How to Survive Organisational Change


“The secret of change is to focus all of your energy on, not on fighting the old, but on building the new.” - Socrates

Is your organisation in a state of continuous change? You are not alone. Today's climate requires organisations (and their employees) to continue to adapt and evolve. Often the reasons for change may seem mysterious and, at times, misguided. Unfortunately, these changes and the decisions driving these changes are often beyond your control. When we become overly invested and emotional, ruminating on factors out of our realm of control - we can feel helpless. Conversely, when we focus on matters within our control (e.g., our own behaviour, ongoing education, self regulation strategies, maintaining a healthy lifestyle) we feel more empowered.

Following are some tips to help you to thrive, survive and move forward during times of constant change and/or uncertainty:

1. Be mindful of what you can control and focus your energy accordingly. As such, rather than getting caught up on factors out of your control (e.g., expending energy ruminating about decisions made by upper management), focus on what you can do to ensure that you remain a valued team member.

2. Be self-aware Check in on how you are behaving at work and ask yourself

  • Am I taking this too personally?

  • Is my attitude affecting my productivity?

  • What can I control and what is out of my control?

  • How can I best focus my energy?

3. Adapt your thinking and ask ‘is this thinking helping’?

For example, excessive rumination and anticipating worst case scenario may adversely impact your emotional wellbeing, attitude and performance (resulting in the self-fulfilling prophecy of potentially jeopardising your place as a valued team member). Instead, acknowledge that change can be anxiety provoking and focus on most likely scenario rather than worst case scenario.

4. Focus on solutions rather than the problems. If you identify a problem in the change process, brainstorm potential solutions. Once identified, approach your manager and/or Human Resources with possible solutions to the problem rather than just identifying the problem at hand.

5. Don't forget to Breathe

Being able to self-regulate (e.g., if you are getting frustrated during a meeting - engage in breathing for relaxation to calm yourself or a quick mindfulness exercise to ground yourself). By doing so you will enhance your chances of remaining present and handling the situation in a calm and professional manner).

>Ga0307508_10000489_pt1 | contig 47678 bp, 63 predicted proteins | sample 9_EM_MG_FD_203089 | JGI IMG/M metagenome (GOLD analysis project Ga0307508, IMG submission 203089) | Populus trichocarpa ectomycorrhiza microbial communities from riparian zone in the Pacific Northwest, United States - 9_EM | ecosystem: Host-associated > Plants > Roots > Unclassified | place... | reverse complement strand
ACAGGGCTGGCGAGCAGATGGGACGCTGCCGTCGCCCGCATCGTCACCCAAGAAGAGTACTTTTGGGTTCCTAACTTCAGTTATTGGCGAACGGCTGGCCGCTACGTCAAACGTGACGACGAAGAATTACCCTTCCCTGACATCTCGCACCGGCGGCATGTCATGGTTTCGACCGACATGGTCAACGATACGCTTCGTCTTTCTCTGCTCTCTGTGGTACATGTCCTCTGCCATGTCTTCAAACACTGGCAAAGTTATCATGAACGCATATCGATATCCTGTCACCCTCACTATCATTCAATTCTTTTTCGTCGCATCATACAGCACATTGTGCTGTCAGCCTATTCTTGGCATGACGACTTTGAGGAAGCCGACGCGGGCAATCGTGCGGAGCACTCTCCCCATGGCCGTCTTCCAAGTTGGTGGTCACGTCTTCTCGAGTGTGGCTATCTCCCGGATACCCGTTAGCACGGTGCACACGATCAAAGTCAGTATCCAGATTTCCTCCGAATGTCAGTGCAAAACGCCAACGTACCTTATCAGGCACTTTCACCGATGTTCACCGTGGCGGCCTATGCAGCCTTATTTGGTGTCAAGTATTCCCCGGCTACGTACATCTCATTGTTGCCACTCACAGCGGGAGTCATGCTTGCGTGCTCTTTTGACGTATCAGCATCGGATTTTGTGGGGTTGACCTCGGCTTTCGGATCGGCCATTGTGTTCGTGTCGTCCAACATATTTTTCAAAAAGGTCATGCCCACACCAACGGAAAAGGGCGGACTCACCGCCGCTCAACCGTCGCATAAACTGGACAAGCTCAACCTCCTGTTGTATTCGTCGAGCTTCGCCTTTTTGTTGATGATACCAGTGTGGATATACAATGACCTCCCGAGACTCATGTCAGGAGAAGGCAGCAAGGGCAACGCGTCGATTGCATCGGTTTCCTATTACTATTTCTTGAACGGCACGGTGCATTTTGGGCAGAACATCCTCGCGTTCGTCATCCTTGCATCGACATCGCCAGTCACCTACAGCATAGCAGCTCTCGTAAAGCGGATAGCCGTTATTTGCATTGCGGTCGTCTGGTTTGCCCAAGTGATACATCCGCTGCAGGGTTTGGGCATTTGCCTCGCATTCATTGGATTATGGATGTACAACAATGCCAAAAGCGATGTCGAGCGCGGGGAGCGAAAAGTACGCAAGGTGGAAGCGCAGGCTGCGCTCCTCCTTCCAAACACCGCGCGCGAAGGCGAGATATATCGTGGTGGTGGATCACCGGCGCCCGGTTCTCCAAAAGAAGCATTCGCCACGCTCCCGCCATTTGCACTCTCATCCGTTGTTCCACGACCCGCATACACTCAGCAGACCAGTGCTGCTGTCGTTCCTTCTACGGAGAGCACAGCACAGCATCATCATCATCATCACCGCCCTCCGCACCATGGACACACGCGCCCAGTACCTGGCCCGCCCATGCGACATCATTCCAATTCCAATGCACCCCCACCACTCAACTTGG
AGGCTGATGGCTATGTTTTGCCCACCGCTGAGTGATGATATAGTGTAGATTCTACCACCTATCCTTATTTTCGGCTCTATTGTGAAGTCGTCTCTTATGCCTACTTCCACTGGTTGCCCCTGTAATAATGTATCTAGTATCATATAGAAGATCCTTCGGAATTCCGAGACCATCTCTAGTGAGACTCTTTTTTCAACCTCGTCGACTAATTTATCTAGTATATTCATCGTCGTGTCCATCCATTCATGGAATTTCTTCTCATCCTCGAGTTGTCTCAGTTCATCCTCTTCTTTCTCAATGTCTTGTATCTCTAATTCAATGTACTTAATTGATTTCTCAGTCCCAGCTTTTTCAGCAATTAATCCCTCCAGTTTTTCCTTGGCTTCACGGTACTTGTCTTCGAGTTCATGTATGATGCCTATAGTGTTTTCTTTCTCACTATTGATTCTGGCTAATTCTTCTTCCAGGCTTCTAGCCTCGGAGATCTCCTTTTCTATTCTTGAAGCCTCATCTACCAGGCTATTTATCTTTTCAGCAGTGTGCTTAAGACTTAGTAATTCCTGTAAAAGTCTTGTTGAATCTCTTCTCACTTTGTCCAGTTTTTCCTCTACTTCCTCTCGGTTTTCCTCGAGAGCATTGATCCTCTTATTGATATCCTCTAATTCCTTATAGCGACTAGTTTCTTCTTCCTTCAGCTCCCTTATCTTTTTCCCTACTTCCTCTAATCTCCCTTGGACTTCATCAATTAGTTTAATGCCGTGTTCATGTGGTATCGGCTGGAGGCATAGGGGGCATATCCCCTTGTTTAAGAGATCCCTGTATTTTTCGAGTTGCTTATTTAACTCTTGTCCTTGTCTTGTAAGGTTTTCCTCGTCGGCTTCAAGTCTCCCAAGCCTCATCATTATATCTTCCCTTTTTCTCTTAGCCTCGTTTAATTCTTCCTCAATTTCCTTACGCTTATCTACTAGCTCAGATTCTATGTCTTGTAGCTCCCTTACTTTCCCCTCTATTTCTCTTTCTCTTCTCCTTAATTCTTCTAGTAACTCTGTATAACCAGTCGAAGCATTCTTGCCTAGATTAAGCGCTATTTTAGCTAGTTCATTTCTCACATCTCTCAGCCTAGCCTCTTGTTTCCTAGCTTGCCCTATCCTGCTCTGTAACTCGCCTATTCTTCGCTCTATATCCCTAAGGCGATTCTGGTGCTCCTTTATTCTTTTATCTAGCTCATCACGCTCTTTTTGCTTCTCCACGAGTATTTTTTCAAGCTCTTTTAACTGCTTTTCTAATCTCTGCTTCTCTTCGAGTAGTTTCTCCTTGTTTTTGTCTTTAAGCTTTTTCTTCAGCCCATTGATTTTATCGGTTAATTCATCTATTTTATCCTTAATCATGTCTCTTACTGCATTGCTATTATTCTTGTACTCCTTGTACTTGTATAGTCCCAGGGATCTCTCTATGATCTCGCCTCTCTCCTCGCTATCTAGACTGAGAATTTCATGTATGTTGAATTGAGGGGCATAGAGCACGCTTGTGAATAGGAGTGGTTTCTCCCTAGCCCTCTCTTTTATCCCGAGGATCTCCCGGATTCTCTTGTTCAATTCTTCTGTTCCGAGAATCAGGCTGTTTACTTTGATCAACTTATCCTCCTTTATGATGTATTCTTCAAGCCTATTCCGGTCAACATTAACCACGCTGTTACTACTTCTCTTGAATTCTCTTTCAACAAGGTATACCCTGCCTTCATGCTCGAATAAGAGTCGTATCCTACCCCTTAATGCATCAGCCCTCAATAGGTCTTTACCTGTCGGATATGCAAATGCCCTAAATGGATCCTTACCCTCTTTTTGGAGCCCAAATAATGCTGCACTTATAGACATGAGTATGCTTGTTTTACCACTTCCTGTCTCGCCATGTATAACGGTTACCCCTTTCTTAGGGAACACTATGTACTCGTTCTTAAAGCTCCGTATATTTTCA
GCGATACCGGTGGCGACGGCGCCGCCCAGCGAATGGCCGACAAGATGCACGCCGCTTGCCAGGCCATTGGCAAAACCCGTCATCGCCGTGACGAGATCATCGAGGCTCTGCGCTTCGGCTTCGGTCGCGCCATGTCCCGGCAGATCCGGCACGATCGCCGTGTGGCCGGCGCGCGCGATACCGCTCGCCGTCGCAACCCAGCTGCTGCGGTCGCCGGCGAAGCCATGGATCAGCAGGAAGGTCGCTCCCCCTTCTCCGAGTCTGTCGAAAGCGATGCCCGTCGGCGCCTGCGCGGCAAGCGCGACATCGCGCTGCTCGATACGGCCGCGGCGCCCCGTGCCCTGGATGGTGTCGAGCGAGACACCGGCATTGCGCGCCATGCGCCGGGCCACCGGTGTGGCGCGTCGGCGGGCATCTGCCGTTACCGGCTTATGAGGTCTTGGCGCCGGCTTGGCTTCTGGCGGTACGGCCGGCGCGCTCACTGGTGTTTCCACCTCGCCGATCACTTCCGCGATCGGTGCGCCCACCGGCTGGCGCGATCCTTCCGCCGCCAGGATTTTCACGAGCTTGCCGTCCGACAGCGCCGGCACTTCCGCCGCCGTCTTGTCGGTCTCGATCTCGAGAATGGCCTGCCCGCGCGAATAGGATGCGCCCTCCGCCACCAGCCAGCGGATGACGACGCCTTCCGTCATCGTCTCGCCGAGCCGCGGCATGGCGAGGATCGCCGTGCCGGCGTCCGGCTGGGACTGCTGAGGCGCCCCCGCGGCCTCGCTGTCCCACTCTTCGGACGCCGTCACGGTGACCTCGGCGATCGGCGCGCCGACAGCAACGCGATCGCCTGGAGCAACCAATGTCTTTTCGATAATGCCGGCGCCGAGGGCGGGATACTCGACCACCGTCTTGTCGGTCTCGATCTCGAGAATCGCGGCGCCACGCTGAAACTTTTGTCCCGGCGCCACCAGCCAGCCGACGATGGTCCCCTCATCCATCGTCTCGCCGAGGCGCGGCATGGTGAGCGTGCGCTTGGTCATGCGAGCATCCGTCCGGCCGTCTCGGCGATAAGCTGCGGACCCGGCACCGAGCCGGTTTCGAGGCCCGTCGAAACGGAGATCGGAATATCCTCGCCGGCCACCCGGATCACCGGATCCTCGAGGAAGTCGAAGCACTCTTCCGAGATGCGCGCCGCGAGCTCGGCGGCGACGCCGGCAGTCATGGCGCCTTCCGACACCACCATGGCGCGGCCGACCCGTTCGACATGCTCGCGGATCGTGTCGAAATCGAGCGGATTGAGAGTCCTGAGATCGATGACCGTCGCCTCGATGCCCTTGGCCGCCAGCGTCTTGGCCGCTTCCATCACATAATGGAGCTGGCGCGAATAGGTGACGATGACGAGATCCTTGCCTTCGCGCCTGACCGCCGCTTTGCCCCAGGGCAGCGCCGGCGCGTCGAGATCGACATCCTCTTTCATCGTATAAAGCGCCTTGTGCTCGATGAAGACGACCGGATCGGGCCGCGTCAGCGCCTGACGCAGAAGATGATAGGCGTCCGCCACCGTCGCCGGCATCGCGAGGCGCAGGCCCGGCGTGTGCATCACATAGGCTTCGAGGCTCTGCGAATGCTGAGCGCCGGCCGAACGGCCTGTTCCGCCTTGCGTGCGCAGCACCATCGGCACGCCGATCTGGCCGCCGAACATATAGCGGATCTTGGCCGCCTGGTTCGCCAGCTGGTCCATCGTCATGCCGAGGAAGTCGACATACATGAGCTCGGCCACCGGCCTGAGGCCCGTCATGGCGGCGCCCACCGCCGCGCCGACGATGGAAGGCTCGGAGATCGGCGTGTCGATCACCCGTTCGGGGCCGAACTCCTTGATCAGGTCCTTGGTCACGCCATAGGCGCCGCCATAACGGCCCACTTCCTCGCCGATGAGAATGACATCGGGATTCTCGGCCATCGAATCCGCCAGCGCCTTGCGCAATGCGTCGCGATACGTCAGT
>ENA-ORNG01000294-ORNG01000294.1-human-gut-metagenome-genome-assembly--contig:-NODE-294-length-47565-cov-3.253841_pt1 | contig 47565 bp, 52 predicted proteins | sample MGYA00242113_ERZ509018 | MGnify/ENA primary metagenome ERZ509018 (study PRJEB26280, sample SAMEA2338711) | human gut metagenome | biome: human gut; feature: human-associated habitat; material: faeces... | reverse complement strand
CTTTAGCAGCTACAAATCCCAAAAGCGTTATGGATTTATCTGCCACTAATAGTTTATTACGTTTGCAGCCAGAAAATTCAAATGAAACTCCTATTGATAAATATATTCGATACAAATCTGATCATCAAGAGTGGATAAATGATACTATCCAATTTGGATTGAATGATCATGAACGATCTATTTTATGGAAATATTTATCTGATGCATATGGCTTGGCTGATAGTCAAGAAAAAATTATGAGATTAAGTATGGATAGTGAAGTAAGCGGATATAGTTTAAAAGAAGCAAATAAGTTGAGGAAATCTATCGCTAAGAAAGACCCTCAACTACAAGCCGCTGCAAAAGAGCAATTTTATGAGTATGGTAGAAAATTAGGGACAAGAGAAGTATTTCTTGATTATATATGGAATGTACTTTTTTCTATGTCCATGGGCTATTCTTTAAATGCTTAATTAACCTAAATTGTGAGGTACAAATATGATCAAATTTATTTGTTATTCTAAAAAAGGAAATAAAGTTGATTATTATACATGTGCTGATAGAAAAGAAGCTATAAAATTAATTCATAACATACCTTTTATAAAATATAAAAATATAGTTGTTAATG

6. Identify and live by your values. Reflect on the values that are TRULY important to you. For example, if you value Respect, Kindness and Integrity ensure that you remain Respectful, Kind and keep your Integrity in check (even if others around you are not).

7. Explore your options

If you truly do not believe that the direction in which the organisation is heading aligns with your values and skills set - explore your options moving forward (e.g., have a confidential discussion with a Recruitment Consultant specialising in your Profession and/or tap into your network, consider a career change).

8. Seek Professional Support

If you feel that you are not coping/need assistance – you may be able to access support through your Employer (check if they have an Employee Assistance Program). Alternatively, seek assistance from a Health Professional (e.g., GP, Psychologist, Counsellor).

9. Keep it in Perspective

Remember, no one is on their death bed wishing that they spent more time at/thinking about work. Following are some strategies to assist you to mindfully leave work at work:

  • If you drive home, it is likely that you drive past a memorable landmark (e.g., a bridge, a church, a park). You can use this landmark to mindfully decide that this is where you will leave your work worries for the day. As you drive past – bid a quick farewell to your work worries parking them for the evening ready for collection on your way to work your next work morning.

  • Alternately, as you step off the bus/train and commence your walk home – the process of stepping off the train/bus may be your mindful strategy of where you choose to leave work concerns - awaiting collection when you step back on the following work day. By doing so, you can mindfully choose to be fully present when you get home spending quality time with your loved ones or just enjoying some well deserved stress-free rest and relaxation.

Concepts referred to and further reading:

Jones, G.R. Organisational Theory, Design and Change (5th Ed.). Sourced November 2016 from http://sutlib2.sut.ac.th/sut_contents/H113085.pdf

Rotter, J. B., Lah, M. I., & Rafferty, J. E. (1992). Rotter Incomplete Sentences Blank Second Edition manual. New York: Psychological Corporation.

http://www.deggzacademie.nl/upload/documenten/Dr_Russ_Harris_-_A_Non-technical_Overview_of_ACT.pdf

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